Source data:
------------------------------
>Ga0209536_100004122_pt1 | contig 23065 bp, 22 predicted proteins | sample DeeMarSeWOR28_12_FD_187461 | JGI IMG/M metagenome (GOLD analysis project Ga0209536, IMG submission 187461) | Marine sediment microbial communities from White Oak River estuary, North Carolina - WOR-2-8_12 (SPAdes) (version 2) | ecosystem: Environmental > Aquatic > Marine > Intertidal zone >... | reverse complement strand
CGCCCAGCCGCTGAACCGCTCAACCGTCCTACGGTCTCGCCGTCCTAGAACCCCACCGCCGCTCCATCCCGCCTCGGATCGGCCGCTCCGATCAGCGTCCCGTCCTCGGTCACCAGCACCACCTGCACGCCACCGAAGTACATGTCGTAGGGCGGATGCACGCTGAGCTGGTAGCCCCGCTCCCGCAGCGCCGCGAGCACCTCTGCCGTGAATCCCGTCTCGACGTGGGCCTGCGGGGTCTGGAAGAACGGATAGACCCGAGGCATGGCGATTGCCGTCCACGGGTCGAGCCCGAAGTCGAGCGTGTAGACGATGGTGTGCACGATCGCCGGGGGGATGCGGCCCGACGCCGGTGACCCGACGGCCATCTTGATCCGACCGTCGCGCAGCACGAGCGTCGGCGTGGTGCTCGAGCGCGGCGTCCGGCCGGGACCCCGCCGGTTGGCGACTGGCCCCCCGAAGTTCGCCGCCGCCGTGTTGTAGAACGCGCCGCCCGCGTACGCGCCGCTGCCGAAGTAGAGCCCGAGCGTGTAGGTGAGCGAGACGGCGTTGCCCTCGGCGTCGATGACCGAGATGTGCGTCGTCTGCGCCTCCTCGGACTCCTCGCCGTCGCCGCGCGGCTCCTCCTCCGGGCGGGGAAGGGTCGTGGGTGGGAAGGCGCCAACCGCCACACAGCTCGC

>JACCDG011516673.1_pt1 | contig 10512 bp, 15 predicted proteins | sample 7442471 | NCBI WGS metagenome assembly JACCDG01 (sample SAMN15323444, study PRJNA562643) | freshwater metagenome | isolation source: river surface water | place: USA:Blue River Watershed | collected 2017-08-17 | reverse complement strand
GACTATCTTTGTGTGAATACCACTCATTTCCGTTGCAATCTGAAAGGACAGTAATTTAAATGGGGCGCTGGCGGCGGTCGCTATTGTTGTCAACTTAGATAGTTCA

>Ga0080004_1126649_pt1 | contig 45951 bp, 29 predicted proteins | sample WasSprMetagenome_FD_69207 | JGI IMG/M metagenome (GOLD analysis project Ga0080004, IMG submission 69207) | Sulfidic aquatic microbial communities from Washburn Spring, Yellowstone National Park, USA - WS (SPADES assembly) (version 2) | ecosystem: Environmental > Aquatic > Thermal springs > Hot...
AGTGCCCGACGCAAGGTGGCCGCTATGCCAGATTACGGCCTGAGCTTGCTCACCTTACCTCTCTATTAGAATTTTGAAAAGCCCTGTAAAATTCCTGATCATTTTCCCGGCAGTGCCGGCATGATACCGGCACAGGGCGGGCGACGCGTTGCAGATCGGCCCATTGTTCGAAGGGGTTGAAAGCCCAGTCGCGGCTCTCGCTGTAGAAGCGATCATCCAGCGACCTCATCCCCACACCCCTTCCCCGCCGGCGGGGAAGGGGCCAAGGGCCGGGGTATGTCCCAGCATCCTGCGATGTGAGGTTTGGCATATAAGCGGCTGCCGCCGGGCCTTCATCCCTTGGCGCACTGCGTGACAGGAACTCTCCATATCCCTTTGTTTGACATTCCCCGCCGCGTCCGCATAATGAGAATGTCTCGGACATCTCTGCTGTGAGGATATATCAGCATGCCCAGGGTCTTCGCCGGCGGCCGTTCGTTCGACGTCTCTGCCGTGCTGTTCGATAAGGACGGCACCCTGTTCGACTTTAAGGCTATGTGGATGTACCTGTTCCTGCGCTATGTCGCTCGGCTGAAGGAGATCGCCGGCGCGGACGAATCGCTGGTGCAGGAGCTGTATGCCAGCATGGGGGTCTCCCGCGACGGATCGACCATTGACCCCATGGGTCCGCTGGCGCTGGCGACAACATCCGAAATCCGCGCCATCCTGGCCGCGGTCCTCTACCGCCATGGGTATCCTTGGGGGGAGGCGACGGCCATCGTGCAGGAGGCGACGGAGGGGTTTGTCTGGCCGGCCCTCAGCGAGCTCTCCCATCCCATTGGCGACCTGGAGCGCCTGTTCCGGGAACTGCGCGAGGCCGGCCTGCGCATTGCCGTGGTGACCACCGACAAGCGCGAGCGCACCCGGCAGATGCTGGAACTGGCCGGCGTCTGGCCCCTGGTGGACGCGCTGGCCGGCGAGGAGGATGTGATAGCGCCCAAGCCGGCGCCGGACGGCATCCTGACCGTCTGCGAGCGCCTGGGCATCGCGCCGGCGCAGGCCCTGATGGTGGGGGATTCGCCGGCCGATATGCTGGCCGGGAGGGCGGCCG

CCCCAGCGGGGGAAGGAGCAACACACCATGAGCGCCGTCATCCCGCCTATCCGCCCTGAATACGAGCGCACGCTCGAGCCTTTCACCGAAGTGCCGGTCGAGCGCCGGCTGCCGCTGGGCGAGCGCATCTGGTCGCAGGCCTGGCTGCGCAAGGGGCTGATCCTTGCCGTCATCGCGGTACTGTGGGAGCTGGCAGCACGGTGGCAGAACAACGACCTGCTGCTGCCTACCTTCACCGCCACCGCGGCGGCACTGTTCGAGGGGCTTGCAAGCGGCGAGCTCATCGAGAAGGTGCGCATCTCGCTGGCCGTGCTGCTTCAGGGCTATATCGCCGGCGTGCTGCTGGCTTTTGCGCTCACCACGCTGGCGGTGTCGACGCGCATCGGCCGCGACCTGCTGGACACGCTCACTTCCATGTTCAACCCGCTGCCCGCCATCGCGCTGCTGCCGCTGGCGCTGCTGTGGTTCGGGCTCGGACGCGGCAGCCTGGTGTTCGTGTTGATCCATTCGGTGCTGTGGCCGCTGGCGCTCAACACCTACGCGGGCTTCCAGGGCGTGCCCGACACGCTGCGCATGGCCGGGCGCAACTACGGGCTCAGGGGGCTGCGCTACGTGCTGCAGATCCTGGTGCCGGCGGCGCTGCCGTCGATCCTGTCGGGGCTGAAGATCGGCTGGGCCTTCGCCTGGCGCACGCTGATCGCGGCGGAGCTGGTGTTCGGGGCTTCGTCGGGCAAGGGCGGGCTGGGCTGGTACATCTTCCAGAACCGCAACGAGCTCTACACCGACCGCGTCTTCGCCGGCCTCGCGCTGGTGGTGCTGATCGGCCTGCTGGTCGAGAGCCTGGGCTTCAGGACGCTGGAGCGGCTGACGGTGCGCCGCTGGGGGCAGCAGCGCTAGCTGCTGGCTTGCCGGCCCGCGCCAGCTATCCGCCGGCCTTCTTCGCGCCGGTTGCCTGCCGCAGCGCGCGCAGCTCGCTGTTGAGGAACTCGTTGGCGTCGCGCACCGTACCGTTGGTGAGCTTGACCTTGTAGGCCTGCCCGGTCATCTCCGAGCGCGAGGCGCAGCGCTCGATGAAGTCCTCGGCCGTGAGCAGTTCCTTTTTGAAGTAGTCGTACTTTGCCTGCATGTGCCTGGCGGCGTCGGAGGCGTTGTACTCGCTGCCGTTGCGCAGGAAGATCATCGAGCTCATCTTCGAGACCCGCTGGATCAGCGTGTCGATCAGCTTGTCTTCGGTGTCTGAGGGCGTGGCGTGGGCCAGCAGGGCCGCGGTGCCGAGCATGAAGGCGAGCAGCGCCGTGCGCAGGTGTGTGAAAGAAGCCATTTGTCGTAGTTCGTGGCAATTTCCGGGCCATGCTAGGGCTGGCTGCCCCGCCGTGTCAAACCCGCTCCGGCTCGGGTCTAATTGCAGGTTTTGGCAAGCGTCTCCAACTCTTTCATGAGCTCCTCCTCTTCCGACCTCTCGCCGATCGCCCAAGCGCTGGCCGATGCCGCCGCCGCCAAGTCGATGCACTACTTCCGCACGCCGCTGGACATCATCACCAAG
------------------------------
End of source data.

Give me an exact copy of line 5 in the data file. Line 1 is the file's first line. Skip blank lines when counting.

>Ga0080004_1126649_pt1 | contig 45951 bp, 29 predicted proteins | sample WasSprMetagenome_FD_69207 | JGI IMG/M metagenome (GOLD analysis project Ga0080004, IMG submission 69207) | Sulfidic aquatic microbial communities from Washburn Spring, Yellowstone National Park, USA - WS (SPADES assembly) (version 2) | ecosystem: Environmental > Aquatic > Thermal springs > Hot...